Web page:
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Authors: Bill Hiatt

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Divided against Yourselves (Spell Weaver)

BOOK: Divided against Yourselves (Spell Weaver)
6.03Mb size Format: txt, pdf, ePub

Title Page

Copyright and Legal Information

Dedication and Acknowledgements


Chapter 1: Reunion with an Old "Friend"

Chapter 2: Reinforcements

Chapter 3: You Only Live Once--I Wish!

Chapter 4: Two Can Play at That Game

Chapter 5: "They Come Not Single Spies"

Chapter 6: Dancing with the Devil

Chapter 7: Time Is of the Essence

Chapter 8: One Hell of a Lip-lock

Chapter 9: One Dragon Can Ruin Your Whole Day

Chapter 10: A Twist of Fate

Chapter 11: The Long Way Back

Chapter 12: Soul-Searching

Chapter 13: The Future Can Die, but Not the Past

Chapter 14: You Can't Tell the Players without a Scorecard!

Chapter 15: Let Sleeping Wizards Lie

Chapter 16: Darkness Is the New Light

Chapter 17: One "Last" Twist

What Has Gone Before

The Adventure Isn't Over

About the Author



by Bill Hiatt


with cover art by Michael Federman

This novel is copyrighted by William A. Hiatt, 2013. All rights are reserved. This work may not be reproduced in whole or in part in any form without written permission from the author.


This is a work of fiction. Any resemblance to real persons, living or dead, is purely coincidental.

The front cover illustration has been copyrighted by and purchased from Michael Federman. Tal's face has been derived from a photograph copyrighted by Pavel L Photo and Video and licensed from



This novel is dedicated to my parents, who have always been there for me.




As John Donne wrote, “No man is an island, entire of itself.” My students over the years have provided much of the inspiration for this novel, and my colleagues have made its creation possible, because without them, I would be a very different person now, and probably not one with the desire to write—or teach. They have kept me sane during good times and bad.



I wrote this book knowing that not everyone who read it would have read
Living with Your Past Selves
, the first book in the series. Consequently, I tried to provide enough background for readers in that situation. However, if you have not read the first book and would like a synopsis of the events in the first book, you can find one here: 
What Has Gone Before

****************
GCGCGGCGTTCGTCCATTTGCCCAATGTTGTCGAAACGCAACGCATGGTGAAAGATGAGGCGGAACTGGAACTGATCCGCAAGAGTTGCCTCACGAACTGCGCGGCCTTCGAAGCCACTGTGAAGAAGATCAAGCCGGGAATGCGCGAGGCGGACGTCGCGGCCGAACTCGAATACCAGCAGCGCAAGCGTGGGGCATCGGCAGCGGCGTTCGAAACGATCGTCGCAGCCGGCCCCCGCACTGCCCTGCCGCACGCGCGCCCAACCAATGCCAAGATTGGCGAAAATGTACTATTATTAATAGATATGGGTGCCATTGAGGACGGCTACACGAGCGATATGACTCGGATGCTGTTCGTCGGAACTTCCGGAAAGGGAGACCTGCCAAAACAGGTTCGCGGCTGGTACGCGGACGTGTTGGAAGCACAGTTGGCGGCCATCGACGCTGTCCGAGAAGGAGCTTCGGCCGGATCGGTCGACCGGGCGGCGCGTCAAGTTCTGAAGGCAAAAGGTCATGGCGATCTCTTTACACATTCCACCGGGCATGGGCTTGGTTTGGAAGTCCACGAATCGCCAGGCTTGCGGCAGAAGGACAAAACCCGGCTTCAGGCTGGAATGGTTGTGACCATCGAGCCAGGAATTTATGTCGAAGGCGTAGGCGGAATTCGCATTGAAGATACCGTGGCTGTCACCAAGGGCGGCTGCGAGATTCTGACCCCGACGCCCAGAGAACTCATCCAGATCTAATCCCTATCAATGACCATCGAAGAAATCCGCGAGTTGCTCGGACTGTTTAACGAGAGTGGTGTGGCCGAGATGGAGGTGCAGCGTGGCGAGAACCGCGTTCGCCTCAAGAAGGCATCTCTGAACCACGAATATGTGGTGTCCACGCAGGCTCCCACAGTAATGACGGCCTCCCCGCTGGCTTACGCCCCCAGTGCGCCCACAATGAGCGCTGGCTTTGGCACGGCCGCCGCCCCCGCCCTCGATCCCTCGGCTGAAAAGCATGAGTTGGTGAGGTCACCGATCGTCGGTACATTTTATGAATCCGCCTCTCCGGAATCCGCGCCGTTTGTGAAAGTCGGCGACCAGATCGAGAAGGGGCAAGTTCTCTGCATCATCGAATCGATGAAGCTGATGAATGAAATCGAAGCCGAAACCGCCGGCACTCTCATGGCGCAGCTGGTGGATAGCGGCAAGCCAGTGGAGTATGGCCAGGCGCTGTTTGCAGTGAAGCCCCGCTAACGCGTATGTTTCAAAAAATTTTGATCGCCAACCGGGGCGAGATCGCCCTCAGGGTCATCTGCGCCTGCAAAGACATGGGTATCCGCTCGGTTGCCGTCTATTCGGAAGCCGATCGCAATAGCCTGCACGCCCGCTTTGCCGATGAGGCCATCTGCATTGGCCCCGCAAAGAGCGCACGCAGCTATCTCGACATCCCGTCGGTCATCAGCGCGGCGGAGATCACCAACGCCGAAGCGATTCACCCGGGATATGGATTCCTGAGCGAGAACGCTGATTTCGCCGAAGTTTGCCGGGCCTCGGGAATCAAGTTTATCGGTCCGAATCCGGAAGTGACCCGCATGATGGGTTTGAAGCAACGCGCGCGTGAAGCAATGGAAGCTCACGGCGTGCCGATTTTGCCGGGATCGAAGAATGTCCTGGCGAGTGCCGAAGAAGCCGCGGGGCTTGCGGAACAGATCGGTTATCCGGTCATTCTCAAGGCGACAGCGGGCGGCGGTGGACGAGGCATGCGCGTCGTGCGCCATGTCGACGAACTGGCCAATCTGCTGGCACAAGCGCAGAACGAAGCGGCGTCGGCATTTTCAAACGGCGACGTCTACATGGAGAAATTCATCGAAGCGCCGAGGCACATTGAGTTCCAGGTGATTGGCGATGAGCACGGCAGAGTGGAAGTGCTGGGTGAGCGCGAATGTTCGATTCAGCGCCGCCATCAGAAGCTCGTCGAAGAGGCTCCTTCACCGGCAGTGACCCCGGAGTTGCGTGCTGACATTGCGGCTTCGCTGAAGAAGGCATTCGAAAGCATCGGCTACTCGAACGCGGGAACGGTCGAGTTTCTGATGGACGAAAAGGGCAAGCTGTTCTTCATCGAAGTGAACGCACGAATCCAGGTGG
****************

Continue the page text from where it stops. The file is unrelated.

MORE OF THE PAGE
It was just a few days after Thanksgiving, but the memory of the feast I had pretended to enjoy was already fading, and even though winter break was only a couple of weeks away, I couldn’t seem to get excited about the holidays or even about time off from school, though I could use it. What with a heavy class schedule, soccer practice, band practice, and combat practice, I was feeling the schedule squeeze most of the time. And then there was visiting Carla, as I did every day after soccer practice. People told me I didn’t have to visit every single day, but somehow I couldn’t stay away from the gaze of those dead eyes, the void where her mind used to be, a void I almost got lost in every time I tried to probe her.

Yeah, probe her. I could read minds, remember, at least when there was a mind to read. Oh, well, if you’re just “tuning in” now, I wasn’t just the ordinary teenager my parents, and most of the rest of the world, thought I was. At age twelve, the barrier between my current life and all my past lives came crashing down, flooding me with memories of all those lives. I managed to recover from those revelations, but my life was never the same after that. After all, being a reincarnation of the original Taliesin, King Arthur’s bard, was hard enough to absorb all by itself, let alone all of the other lives I had to deal with and the discovery that I could work magic. Oh, and let’s not forget that someone who knew who I was started trying to kill me shortly after I turned sixteen. Yeah, I beat the odds over and over again in the last few months. Carla was not so lucky.